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Are there any econometric theories or models to explain the recurrent bubbles of modern economies?

I did some simulations with Markov chains back in 2000, and you can see the results at http://www.datashaping.com/finance_virtual.shtml. It's about a "neutral" simulated stock market (no up or down trend) that is not controlled, and despite the absence of trends, the swings - up and down - are very wild.

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Hi All,

There are two econometric techniques primarily use for estimating the pattern and trend in the current economy is Least squares Regression and Time series analysis.

Estimating the trend and seasonality, checking the stationarity, AR, MA coefficients adjustments, Box Cox transformations, Log values, events etc. will give the some kind of accurate predictions.
Not sure of the triggering/leading indicators, but several people (with an economic background very different than most -- aka Ludwig Von Mises) accurately predicted the recession and the bursting of several of the bubbles.

See Peter Schiff's predictions on Fox News back in 2006. http://www.youtube.com/watch?v=2I0QN-FYkpw
Peter Schiff indeed was explaining the basic failings very clearly based on first principles. Robert Shiller, the economist behind the Case-Shiller house price index was also warning about the unsustainable house price increases. See his Wikipedia page:

On CNBC's "How to Profit from the Real Estate Boom" in 2005, he noted that housing price rises could not outstrip inflation in the long term because, except for land restricted sites, house prices would tend toward building costs plus normal economic profit. Co-panelist David Lereah disagreed. In February, Lereah had put out his book Are You Missing the Real Estate Boom? signaling the market top for housing prices. While Shiller repeated his precise timing again for another market bubble, because the general level of nationwide residential real estate prices do not reveal themselves until after a lag of about one year, people did not believe Shiller had called another top until late 2006 and early 2007.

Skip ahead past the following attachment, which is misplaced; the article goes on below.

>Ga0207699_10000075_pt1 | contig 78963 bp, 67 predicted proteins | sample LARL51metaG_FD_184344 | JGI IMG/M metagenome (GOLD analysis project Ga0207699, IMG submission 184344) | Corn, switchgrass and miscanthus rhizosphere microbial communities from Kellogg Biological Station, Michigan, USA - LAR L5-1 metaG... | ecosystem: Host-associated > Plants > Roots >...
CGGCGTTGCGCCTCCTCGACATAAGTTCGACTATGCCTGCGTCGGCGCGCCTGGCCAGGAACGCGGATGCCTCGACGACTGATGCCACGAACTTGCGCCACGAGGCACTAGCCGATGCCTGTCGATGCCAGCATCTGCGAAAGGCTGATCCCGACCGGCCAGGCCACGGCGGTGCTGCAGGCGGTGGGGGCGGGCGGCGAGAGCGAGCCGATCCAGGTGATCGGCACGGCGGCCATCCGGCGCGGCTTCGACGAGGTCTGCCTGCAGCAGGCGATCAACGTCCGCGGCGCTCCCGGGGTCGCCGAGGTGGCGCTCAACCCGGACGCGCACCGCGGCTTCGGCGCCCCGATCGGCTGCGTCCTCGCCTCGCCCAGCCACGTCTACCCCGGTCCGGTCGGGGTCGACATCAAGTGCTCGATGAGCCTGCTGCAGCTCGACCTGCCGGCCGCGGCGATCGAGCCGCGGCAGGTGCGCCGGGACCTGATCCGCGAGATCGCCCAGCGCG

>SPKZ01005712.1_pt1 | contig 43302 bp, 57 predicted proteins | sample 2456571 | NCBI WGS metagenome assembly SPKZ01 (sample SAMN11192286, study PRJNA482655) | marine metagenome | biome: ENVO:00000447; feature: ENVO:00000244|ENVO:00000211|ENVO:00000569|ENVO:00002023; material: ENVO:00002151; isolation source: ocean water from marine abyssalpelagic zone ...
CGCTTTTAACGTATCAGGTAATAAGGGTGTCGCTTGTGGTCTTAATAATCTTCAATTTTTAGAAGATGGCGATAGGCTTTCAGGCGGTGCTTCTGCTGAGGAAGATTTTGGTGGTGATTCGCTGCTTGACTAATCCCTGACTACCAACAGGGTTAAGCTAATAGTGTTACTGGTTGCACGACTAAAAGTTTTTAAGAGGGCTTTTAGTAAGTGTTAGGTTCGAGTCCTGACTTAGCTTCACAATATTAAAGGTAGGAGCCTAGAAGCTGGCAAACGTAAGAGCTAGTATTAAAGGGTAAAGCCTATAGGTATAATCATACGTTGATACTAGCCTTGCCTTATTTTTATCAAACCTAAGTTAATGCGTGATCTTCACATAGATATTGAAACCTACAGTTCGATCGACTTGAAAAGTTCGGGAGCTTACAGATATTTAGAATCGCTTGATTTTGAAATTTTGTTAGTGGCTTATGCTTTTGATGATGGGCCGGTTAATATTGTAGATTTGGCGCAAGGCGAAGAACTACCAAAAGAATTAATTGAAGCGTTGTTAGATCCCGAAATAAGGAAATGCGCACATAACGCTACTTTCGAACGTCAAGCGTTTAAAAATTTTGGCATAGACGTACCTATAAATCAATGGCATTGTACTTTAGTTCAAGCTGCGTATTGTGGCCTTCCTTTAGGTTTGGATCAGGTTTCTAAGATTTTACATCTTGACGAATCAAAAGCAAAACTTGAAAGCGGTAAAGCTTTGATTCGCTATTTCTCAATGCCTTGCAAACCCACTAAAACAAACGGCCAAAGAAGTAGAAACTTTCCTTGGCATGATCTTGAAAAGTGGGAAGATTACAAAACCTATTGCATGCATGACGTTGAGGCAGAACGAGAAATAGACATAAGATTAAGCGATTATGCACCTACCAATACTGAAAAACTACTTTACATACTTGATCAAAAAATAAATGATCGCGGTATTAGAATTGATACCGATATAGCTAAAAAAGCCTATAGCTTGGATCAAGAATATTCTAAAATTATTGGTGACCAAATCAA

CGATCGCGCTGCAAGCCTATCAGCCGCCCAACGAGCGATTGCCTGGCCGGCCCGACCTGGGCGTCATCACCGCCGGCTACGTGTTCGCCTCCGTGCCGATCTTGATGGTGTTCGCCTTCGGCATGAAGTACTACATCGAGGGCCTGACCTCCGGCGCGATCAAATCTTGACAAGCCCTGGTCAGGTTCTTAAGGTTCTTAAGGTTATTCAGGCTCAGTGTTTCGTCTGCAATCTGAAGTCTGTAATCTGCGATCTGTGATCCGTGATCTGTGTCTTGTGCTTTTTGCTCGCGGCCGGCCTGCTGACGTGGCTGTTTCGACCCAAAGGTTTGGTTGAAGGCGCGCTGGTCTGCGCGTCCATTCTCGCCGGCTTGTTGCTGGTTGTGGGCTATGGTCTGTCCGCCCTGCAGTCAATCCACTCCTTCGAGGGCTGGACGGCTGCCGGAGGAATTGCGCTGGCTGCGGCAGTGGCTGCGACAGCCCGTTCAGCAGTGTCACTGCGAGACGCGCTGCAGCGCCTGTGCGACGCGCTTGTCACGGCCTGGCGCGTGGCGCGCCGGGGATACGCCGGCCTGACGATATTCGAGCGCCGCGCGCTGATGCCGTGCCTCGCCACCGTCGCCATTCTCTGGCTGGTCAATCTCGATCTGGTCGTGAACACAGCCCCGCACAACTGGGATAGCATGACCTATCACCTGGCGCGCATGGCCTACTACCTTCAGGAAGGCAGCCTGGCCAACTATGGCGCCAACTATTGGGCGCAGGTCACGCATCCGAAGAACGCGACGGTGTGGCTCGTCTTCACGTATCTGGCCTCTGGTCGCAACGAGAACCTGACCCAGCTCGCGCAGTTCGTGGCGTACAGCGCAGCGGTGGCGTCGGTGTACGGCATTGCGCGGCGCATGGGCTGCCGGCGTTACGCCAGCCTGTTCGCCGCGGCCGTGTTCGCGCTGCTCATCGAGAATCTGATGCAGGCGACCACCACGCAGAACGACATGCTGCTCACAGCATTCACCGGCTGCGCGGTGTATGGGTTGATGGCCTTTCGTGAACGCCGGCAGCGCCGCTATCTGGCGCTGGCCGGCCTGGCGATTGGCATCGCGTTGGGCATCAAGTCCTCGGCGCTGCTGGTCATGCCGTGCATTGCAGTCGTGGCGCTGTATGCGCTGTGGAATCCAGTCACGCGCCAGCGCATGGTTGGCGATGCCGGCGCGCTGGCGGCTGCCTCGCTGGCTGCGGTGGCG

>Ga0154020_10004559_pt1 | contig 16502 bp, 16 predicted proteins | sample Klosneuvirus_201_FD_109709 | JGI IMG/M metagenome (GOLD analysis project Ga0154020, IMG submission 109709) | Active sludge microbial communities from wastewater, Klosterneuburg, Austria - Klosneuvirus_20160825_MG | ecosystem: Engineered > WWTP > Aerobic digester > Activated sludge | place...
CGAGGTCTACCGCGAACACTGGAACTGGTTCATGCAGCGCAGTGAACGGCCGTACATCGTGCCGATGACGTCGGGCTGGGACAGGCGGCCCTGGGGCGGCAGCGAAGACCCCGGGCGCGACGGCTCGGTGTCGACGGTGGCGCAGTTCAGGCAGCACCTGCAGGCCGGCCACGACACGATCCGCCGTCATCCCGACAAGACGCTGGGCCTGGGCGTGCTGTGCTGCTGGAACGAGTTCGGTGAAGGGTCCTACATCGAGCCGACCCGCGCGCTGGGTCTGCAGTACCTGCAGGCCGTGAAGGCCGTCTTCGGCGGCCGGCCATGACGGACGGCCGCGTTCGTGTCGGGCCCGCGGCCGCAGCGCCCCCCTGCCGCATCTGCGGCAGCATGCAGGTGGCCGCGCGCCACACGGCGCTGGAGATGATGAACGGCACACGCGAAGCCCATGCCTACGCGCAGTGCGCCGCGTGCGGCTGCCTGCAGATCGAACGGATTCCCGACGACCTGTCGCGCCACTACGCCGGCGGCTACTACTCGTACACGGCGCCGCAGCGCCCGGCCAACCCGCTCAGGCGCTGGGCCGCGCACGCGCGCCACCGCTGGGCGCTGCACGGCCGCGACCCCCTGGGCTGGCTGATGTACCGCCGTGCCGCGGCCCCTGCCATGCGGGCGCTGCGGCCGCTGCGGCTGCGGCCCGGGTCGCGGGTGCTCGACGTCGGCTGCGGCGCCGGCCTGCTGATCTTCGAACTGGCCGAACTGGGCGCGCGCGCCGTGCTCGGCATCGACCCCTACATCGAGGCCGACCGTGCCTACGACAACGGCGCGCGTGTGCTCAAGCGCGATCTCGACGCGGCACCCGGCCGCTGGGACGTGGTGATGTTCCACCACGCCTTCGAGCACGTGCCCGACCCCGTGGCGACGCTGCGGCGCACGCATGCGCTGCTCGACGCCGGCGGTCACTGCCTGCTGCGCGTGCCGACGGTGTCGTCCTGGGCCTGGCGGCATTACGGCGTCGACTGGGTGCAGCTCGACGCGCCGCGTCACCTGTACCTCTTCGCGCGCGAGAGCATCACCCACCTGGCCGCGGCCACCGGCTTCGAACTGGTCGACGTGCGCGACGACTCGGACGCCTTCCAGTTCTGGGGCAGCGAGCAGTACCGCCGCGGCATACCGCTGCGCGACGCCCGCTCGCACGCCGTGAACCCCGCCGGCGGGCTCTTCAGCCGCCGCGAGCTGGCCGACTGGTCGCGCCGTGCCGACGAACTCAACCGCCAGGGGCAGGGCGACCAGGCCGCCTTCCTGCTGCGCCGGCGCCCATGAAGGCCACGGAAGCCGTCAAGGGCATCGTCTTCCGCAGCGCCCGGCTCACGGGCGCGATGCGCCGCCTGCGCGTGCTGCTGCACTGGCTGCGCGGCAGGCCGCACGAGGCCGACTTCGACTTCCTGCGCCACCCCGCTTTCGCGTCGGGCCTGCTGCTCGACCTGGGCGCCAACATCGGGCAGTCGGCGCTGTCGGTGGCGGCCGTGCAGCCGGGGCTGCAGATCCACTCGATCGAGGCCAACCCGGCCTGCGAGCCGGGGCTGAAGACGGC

It could not be said, however, that Robert Shiller foresaw the economic disaster that would come of the real estate boom. In his 2003 Brookings paper, "Is There a Bubble in the Housing Market?", Shiller wrote “I think that there are at least eight reasons to question the existence, or at least the importance, of a bubble in the housing market.”


The fundamental problem with economic models IMHO is similar to weather models in the sense that they cannot take into account all the inputs that have an impact on the dynamics of the model. This leads to widely varying interpretations of the output of economic models where everybody conveniently disregards all that doesn't fit a preconceived notion.

It would be nice to hear from an economist how the field deals with these dissonants. Asymptotic analysis does shed light on complex behaviors but the underlying assumptions are quickly lost. Are Markov Chains used to quantify the probability of hopping between strange attractors? Are these complex systems mapped as such? Love to learn more about the models that the Fed or the IMF are using.

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